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Ms. Francine Lelièvre, Executive Director of Pointe-à-Callière, the Montréal Archaeology and History Complex, tells us about an exceptional archaeological site, that of the first Parliament of the United Province of Canada.
Created by Canada’s History
Five years before Expo 67, the site it was going to be held on did not even exist — everything was created from scratch. Bruno Paul Stenson tells us about the process of making Expo 67 a reality, and the exceptional results obtained.
Élisabeth Côté highlights the era of early Montréalers, the French missionaries who came to establish Ville-Marie in 1642. Visible traces of this history remain even today.
When Prohibition swept across the United States and the majority of Canadian provinces, Montreal became the destination for individuals on the quest for fun. The legendary Red Light was the go-to spot for those seeking to procure pleasures of the legal, and illegal, kind.
Amazing discoveries were made during the various archaeological excavations on the site of fort Ville-Marie. A unique project, it required sophisticated technical prowess in the areas of heritage conservation and development.
In this video, Pierre Anctil — author, historian, and professor in the Department of History at the University of Ottawa — discusses pivotal moments in the migratory history of Montreal.
Michèle Dagenais, author, historian, and tenured professor in the Department of History at the Université de Montréal, describes key moments in the history of Mount Royal, or “the mountain” as Montrealers so affectionately refer to it.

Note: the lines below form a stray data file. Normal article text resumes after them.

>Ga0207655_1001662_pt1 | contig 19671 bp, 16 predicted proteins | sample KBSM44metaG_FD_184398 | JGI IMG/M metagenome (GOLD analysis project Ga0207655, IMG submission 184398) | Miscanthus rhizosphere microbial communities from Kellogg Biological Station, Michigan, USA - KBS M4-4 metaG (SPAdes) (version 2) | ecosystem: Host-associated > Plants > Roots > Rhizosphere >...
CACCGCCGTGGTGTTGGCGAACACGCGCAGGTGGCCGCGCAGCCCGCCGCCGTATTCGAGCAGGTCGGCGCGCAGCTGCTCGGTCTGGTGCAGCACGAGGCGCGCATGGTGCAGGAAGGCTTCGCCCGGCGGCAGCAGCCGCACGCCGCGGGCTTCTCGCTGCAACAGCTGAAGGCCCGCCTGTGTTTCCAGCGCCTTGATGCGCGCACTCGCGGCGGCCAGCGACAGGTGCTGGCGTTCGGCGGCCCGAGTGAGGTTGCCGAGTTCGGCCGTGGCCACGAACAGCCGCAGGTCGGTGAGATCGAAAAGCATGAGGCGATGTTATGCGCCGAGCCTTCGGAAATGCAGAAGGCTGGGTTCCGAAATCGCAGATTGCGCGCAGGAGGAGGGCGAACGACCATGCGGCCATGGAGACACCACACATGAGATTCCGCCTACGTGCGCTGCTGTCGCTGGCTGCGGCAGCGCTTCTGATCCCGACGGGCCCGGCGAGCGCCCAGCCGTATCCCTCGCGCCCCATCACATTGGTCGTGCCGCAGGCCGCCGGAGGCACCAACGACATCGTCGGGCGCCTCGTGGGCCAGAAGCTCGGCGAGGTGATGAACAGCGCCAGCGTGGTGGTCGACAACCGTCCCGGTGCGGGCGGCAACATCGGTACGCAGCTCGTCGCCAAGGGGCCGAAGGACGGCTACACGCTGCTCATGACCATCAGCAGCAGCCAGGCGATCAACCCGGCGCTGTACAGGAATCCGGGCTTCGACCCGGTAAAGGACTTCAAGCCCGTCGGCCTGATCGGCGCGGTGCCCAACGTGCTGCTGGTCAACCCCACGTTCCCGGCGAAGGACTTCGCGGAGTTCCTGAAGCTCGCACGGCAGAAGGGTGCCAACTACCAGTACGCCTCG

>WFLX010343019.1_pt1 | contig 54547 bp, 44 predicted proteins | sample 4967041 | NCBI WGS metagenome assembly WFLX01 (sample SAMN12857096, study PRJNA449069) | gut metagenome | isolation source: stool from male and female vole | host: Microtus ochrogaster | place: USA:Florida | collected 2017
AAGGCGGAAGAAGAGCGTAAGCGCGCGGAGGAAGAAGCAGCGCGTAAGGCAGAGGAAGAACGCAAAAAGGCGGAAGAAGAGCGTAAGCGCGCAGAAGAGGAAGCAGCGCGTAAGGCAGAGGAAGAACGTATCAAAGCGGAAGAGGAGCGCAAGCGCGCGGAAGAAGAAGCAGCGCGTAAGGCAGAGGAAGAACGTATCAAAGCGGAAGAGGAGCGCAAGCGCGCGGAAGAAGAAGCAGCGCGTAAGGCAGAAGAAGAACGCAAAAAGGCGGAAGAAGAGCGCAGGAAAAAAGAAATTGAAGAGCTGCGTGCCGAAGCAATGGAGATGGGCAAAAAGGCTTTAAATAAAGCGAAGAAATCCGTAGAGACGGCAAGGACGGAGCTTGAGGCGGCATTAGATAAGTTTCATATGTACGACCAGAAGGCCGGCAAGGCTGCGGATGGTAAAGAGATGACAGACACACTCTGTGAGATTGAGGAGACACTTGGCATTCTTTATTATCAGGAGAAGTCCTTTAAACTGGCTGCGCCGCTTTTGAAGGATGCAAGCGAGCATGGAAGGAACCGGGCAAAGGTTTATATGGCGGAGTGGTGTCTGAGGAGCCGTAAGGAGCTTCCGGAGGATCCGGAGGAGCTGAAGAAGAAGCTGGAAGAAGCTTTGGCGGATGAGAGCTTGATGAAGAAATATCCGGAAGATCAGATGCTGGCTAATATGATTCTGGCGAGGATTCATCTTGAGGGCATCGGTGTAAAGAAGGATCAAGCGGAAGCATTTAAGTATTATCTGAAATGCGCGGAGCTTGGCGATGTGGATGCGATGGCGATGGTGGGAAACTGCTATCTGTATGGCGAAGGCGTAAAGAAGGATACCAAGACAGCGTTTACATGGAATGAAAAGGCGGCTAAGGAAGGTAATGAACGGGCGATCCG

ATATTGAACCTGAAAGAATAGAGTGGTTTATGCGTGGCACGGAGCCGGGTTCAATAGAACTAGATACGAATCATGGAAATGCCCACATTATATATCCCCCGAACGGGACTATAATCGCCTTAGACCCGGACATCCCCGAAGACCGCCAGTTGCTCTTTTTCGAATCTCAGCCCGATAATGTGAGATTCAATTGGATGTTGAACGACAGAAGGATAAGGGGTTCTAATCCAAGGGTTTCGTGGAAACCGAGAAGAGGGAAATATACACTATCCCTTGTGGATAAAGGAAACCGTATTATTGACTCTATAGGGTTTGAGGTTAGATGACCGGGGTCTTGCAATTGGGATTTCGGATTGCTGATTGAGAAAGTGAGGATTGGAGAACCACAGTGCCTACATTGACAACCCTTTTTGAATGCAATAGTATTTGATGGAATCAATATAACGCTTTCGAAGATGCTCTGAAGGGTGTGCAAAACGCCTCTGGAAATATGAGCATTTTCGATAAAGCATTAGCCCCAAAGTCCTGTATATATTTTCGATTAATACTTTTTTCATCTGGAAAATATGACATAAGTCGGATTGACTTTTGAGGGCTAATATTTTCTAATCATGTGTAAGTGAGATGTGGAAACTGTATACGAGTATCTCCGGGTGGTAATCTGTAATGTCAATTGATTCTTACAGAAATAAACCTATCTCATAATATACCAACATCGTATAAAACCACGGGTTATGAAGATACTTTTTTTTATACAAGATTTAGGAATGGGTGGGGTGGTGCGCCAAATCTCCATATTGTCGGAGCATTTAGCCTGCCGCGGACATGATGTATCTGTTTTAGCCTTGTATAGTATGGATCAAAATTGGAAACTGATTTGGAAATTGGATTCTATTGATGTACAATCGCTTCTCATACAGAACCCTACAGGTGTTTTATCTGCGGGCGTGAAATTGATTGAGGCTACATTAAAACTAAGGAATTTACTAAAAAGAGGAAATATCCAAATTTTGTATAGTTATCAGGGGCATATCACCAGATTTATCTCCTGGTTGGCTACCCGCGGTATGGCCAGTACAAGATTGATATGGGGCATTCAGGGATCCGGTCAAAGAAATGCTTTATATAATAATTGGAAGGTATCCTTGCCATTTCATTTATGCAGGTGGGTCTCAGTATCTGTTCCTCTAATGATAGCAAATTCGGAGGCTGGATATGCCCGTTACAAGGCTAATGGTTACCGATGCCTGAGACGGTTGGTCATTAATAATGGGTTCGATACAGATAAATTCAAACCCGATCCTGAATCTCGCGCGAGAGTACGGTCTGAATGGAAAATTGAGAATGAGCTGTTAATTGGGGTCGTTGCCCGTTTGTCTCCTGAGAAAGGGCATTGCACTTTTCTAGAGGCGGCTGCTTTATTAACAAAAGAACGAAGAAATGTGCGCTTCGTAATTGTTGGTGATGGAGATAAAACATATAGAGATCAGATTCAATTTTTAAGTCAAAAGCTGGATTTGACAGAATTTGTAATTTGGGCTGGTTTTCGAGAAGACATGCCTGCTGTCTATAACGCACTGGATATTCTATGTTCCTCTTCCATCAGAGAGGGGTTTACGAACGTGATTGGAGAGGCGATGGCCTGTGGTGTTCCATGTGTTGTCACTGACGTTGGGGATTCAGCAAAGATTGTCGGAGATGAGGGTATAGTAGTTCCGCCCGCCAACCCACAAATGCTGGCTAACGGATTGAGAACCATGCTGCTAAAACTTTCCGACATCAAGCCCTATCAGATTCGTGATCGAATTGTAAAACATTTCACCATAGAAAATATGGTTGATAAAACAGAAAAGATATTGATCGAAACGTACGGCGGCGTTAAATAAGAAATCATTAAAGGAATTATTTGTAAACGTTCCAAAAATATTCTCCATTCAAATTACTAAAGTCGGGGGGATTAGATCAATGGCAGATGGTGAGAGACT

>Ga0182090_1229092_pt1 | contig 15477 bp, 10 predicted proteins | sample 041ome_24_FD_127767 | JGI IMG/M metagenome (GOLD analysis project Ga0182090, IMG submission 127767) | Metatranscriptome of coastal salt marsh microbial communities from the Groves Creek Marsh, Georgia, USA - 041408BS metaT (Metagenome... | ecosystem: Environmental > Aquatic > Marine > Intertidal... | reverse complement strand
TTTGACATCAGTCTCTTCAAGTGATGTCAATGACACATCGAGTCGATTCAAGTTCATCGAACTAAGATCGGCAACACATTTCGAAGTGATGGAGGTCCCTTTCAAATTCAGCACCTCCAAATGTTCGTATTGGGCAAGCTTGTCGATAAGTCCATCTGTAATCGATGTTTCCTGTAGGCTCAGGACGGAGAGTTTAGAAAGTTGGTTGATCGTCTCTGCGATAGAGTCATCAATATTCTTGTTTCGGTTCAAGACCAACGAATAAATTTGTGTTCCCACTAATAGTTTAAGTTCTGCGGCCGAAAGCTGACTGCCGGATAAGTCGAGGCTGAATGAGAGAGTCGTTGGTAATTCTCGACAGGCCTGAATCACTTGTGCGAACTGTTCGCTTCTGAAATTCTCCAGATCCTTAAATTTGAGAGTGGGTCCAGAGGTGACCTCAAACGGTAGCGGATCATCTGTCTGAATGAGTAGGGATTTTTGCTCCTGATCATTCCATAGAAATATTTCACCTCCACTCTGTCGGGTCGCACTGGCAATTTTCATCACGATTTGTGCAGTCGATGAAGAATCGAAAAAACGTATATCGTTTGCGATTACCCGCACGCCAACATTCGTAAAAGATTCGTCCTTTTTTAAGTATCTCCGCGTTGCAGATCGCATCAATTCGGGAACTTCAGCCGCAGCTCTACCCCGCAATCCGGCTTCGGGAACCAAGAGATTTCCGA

A huge thank you to Pointe-à-Callière, cité d’archéologie et d’histoire de Montréal for their valuable collaboration in the making of this episode.
How a mob of men from a “respectable class” almost smothered an infant democracy.
Over its long history on this site, the Montreal hospital housed pioneering medical research and practice, and was world-renowned as a teaching hospital.
Archaeological digs reveal a wealth of treasures.
Book Review: In Michèle Dagenais’s book, we witness waves of engineers, doctors, industrialists, politicians, and, finally, environmentalists negotiate the relationship with nature as Montreal grows and modernizes.
Bryn Mawr in St. John’s, Newfoundland and Labrador, is on the 2017 Top 10 Endangered Places List.
The church was erected in memory of those who lost their lives in the Halifax explosion on December 6, 1917, and housed both Methodist and Presbyterian congregations.
This Halifax house represents the thousands of small heritage homes throughout the country under threat from insensitive infill and densification.
Land of gold still holds us in its spell.